Oculus might have its all-in-one Quest headset coming in Spring 2019 for $399 on the way, but now rumors are starting back up about the next-gen Rift, something that will reportedly be called "Rift S".
The news is coming from Upload VR that said it found new filenames in Oculus' PC application that teases Rift S, with the outlet saying they found the Rift S mentions in the UI code. These mention tease that the purported Oculus Rift S headset would feature built-in cameras, removing the need for external cameras that take up additional USB ports and power.
TechCrunch reported last November that the Rift S name was a possibility, and that it would roll out with inside-out tracking. The built-in cameras would allow Rift S owners to walk around in an environment without the external accessories and setup required, with a bunch of VR accessories that are in development rolling out with inside-out tracking support as it makes it much easier to get into the VR world either at home, work, or on-the-go if you take Rift S with you.
Sony's PlayStation VR continues pushing consumer interest in virtual reality and sparks sales in 2018's holiday quarter.
The PS4-powered PlayStation VR headset helped push 2018's total virtual reality revenues up to $3.6 billion, according to figures from analyst firm SuperData. The data clearly shows that consumers favor lower-cost hardware that's more accessible than enthusiast PC-powered models. In 2018's holiday quarter, Sony's VR HMD sold 700,000 units worldwide, followed by the wireless $199 Oculus Go with 555,000 sales. More demanding VR headsets like the Oculus Rift and HTC Vive sold 160,000 and 130,000 units respectively.
The PlayStation 4's staggering 91.6 million install base is a major factor in PSVR adoption and serves as a widespread foundation; so many people already own a PS4 that buying into the VR ecosystem is made much easier and less expensive than the Rift's of Vive's total PC-and-headset cost. Of course Black Friday sales also helped push PSVR adoption.
Facebook has dropped its PC-powered VR headset permanently down to $349 across all regions.
The Oculus Rift is now just a fraction of its original cost, hinting big things are to come from the VR giant. The Rift and two Touch controllers can now be had for $349 across retailers like Best Buy and Amazon, representing a mighty 41% price drop from the Rift's $599 debut in 2016.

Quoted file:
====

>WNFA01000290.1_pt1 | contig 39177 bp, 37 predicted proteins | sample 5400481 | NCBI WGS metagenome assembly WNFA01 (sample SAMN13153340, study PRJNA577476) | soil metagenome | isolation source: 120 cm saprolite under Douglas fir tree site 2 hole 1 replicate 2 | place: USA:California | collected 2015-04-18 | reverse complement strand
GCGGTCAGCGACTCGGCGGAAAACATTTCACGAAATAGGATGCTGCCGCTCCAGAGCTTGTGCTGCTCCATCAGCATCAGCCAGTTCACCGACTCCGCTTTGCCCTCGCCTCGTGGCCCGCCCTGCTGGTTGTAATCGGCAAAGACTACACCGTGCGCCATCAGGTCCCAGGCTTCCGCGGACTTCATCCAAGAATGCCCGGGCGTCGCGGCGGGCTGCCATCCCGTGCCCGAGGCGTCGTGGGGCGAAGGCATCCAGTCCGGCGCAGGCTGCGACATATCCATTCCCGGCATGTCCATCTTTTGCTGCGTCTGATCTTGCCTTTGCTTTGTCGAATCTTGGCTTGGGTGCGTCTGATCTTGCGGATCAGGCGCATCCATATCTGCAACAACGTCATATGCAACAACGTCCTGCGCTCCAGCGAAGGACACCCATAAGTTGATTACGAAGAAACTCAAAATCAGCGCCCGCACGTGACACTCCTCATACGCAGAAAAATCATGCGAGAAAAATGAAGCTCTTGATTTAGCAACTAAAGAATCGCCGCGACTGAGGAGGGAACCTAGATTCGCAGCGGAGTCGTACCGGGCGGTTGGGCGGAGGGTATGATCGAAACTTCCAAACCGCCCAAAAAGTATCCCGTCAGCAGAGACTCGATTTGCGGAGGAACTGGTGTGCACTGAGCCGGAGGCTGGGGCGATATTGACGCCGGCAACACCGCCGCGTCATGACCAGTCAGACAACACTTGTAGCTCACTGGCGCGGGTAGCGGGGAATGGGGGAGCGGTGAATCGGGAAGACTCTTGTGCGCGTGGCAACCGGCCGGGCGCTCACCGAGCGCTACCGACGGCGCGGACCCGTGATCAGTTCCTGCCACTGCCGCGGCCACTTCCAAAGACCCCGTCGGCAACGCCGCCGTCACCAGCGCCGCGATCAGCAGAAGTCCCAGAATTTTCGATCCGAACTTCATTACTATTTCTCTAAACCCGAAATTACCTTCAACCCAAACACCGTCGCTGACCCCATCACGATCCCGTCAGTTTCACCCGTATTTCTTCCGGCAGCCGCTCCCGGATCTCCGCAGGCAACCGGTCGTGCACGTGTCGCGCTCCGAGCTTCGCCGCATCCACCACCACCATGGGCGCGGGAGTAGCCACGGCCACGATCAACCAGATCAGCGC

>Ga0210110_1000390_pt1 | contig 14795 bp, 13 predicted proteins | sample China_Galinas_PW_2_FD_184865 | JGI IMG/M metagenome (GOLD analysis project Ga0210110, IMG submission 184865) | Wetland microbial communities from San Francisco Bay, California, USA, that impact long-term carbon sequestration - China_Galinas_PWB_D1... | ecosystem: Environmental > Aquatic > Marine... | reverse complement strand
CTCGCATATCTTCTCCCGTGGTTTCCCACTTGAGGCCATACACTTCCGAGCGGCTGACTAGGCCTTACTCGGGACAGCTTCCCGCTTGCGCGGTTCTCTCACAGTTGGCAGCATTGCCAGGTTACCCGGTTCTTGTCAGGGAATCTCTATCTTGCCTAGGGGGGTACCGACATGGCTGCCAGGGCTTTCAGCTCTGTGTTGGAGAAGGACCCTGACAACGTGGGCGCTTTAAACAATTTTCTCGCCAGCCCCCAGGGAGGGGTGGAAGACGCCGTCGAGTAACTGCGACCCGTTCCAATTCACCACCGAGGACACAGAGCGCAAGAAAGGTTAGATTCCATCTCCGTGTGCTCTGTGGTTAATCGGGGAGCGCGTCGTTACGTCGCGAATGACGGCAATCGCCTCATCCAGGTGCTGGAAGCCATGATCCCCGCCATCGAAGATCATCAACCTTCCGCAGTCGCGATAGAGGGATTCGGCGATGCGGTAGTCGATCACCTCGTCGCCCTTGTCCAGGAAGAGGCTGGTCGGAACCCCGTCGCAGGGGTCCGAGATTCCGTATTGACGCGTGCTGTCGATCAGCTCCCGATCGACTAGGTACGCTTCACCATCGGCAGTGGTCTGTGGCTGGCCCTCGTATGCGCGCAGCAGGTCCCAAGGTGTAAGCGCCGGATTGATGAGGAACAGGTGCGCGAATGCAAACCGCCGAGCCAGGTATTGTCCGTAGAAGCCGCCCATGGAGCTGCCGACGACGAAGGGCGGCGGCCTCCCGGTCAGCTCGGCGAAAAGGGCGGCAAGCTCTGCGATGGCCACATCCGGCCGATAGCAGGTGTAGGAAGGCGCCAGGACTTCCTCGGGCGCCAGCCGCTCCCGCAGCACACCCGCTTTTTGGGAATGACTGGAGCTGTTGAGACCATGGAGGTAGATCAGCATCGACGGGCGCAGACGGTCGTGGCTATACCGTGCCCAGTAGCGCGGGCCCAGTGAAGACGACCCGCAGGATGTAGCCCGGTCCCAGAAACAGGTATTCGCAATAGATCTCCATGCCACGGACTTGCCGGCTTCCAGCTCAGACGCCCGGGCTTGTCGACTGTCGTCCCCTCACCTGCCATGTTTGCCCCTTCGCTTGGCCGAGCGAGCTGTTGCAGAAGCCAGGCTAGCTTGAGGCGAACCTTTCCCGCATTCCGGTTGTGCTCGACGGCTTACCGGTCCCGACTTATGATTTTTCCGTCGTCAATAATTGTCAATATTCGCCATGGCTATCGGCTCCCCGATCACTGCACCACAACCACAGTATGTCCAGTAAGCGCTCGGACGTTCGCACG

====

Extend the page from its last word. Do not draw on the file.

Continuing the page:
This new reduction makes sense from a business perspective. The Rift is the company's core dedicated PC-based headset and soon will be joined by an all-in-one standalone HMD, the Oculus Quest. This diversification allows for more options and accessibility for consumers, widening VR's overall reach.
CES 2019 - In conjunction with a ton of other VR announcements, HTC today revealed a new eye-tracking variant of its $799 Vive Pro virtual reality headset.
Unlike the Vive Pro, the Vive Pro Eye isn't really made for consumers or enthusiast VR gaming experiences. Instead HTC hopes businesses in the enterprise sector will leverage the headset's built-in eye tracking technology for research and development and training scenarios. That doesn't mean it can't be used for VR gaming and apps, of course, and we could see some nifty interactive content roll out thanks to the Pro Eye. The new eye tracking headset is PC-powered and features the same specs as the Vive Pro (90Hz refresh rate, 1440 x 1600 resolution dual AMOLED panels) with the added bonus of eye-tracking sensors.
"Vive Pro Eye is targeted at the enterprise market where eye tracking has a number of immediate benefits-from performance, to accessibility, to improvements in training applications," HTC wrote in an official press release. "It will also benefit developers by minimizing computing resources needed to render high-end VR environments."
CES 2019 - HTC's new Cosmos VR headset can be powered by both a PC and mobile handset.
Meet VIVE Cosmos, VR made for everyone. Easy setup. Comfortable design. Modular capabilities. VIVE Cosmos goes beyond everything you could want in one device.
Today HTC announced its latest VR HMD called Cosmos, an interesting headset aimed at accessibility and comfort. The device looks like a mini Vive Pro and features inside-out tracking, but it's main selling point is a kind of expansive modularity. The Cosmos is primarily a dedicated headset for PC VR experiences and tethers to a desktop or laptop, but a smartphone can apparently be hooked up to it for on-the-go or mobile use (although Vive has yet to detail this feature). This could mean the Cosmos has varying power and perf, similar to a Nintendo Switch's docked vs undocked performance discrepancy.
"Cosmos is the newest VR headset in our family built with absolute comfort in mind. We really wanted this to be something that would make it easy to access your virtual world," HTC said in their recent CES 2019 stream. "In the coming months we'll have more to share on this product, including the kinds of form factors it can expand into."